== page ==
The Bridge of Sighs

The Bridge of Sighs

The Bridge of Sighs

The Bridge of Sighs is an iconic feature of St John’s College, and one of the most recognisable pieces of architecture in Cambridge.

Built nearly 200 years ago, it is the only covered bridge to cross the River Cam, and the only College bridge built in the Victorian Gothic style.

Since its construction in 1831 it has featured in thousands of photographs and artistic projects, as well as appearing in films including The Theory of Everything (2014) and Elizabeth: The Golden Age (2007). It has even had a car suspended from its arches, not once but twice, thanks to the ingenuity of student pranksters. Luckily on neither occasion was the bridge (a grade I listed building) damaged.

Suspended car
A student prank in 1963. Photographer unknown

St John’s College (founded in 1511) was already more than three centuries old when the Bridge of Sighs and the connected buildings of New Court were constructed in the nineteenth century. Until then, all of the College buildings in Cambridge were situated on the east side of the river – making St John’s the first College to expand its accommodation westwards into the area known as the ‘Backs’.

Aerial view, 1855
'A Bird’s Eye View of St. John’s College, Cambridge', engraved by H. Hyde, 1855 (ARCH/2/7), showing the west expansion

The new buildings and bridge were designed in 1827 by the architect Henry Hutchinson, a pupil and business partner of the Gothic revivalist Thomas Rickman. Being the newest part of the College, the expansion was named ‘New Court’. The entire project was completed in 1831, just a few months before Hutchinson’s death.

The bridge connecting New Court on the west bank with the seventeenth-century Third Court on the east bank was officially named ‘New Bridge’. However, it soon became known anecdotally as ‘the Bridge of Sighs’ – a reference to the famous enclosed bridge that connects the ducal palace to the prison in Venice, Italy.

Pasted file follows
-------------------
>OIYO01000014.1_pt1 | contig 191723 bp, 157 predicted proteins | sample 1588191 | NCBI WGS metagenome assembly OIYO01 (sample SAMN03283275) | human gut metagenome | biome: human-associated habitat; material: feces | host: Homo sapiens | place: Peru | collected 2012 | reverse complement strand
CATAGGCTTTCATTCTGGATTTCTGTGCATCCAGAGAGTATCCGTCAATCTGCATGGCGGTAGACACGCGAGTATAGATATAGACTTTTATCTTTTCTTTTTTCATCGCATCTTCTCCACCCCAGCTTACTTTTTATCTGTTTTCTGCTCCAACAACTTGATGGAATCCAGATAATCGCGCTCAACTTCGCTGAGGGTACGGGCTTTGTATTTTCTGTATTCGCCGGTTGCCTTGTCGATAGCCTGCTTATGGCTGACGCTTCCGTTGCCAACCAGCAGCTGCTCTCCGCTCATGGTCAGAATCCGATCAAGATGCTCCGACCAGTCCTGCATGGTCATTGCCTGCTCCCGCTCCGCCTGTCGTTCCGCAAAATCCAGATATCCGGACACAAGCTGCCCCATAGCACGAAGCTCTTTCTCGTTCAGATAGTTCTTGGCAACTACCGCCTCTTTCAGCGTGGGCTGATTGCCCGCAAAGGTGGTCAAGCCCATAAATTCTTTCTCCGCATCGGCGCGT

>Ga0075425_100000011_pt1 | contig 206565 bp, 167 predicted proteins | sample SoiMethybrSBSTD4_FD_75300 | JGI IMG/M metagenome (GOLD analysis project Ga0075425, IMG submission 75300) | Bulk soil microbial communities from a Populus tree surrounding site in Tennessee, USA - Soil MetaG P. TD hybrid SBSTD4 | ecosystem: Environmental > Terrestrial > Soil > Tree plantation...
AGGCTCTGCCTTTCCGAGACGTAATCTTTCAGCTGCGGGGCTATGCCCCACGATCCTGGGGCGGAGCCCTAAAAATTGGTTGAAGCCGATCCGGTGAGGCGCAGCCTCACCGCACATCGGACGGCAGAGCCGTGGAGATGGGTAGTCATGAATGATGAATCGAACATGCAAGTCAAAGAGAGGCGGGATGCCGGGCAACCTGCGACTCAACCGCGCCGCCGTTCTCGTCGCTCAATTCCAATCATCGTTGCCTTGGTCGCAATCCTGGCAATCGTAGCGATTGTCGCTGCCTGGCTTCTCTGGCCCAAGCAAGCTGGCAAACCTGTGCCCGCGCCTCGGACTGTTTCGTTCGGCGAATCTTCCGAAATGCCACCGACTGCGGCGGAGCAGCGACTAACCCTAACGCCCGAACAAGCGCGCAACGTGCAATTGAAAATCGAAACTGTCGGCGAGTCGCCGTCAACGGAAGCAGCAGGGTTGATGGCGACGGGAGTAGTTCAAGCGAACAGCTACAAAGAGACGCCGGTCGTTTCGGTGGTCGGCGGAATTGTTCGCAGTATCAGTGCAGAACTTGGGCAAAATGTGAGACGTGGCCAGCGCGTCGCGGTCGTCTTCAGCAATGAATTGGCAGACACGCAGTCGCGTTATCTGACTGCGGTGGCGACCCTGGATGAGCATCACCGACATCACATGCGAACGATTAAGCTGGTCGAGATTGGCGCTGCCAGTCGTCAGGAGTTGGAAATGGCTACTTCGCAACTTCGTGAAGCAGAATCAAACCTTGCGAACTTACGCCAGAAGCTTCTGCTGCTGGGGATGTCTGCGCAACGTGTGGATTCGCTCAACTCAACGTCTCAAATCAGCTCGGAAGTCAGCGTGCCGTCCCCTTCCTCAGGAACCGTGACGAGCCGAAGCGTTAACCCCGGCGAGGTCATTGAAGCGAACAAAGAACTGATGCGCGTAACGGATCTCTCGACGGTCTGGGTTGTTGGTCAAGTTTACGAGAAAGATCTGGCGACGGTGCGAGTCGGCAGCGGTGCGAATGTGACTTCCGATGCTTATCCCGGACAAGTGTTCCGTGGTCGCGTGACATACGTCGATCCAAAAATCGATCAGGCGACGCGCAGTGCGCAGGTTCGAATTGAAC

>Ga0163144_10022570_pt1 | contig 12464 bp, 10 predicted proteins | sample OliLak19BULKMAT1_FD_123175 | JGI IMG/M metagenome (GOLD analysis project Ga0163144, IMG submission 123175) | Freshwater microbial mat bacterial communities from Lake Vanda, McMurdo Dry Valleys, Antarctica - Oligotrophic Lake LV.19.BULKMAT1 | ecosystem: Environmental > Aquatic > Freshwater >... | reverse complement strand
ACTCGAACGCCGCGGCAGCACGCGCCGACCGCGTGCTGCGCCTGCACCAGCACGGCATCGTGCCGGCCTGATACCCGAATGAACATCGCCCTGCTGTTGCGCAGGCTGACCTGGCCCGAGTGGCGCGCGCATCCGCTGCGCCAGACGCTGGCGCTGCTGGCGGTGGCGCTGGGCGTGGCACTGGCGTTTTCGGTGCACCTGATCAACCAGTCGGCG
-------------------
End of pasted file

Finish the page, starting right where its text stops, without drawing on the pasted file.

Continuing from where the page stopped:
Bridge of Sighs 1829
Engraving after R. B. Harraden, 1829 (ARCH/2/5)

As Boyd Hilton has noted in St John’s College Cambridge: A History (ed. Peter Linehan, 2011): ‘With its graceful arch and open Gothic fenestration, barred to prevent students from climbing in, [the New Bridge] bore no resemblance in either form or function to its Venetian namesake, but the steep and sombre buildings that rise on either side of the narrow stream at that point give off a not dissimilar atmosphere of romantic menace, allowing punters for a few nautical metres to imagine themselves gondolieri.’

The first known photograph of the new bridge was taken by pioneer photographer William Henry Fox Talbot, around 1844.

Photograph by William Henry Fox Talbot
Photograph by William Henry Fox Talbot, c. 1844. Courtesy of The J. Paul Getty Museum, Los Angeles
Two bridges

St John’s is one of the only Cambridge Colleges to feature two bridges on its main site. The second bridge is the ‘Wren Bridge’ (also known as ‘Kitchen Bridge’), which runs parallel to the Bridge of Sighs.

Both bridges
The Bridge of Sighs and Wren Bridge in 1916. Photographer: Harold Jeffreys

The Wren Bridge was constructed more than a century earlier than the Bridge of Sighs, to replace a pre-existing wooden bridge. There had been a wooden bridge in this location since the early days of the medieval Hospital of St John the Evangelist, which preceded the College on the same site.

Christopher Wren had submitted designs to St John’s for a stone bridge in the 1690s, but building work did not commence until 1709. The Wren Bridge was completed in 1713. Its construction was overseen by Robert Grumbold, a local master stonemason and architect who was also responsible for building the Wren Library at Trinity College. The bridge reflects Wren's design, although in his original drawings he had suggested urns and pyramids, which were never added.

Kitchen Bridge, 1865
Watercolour drawing by The Revd Sir Hubert Medlycott, 1865 (ARCH/5/33)

Historically, the Wren Bridge formed part of a public footpath which led through the College’s grounds to St John ’s Street, and was used by city dwellers and traders transporting their goods into Cambridge. Today, the bridge forms part of the visitor route through the College, while access to the Bridge of Sighs is restricted to students, staff and Fellows of St John’s. This enables visitors to enjoy an uninterrupted view of the Bridge of Sighs.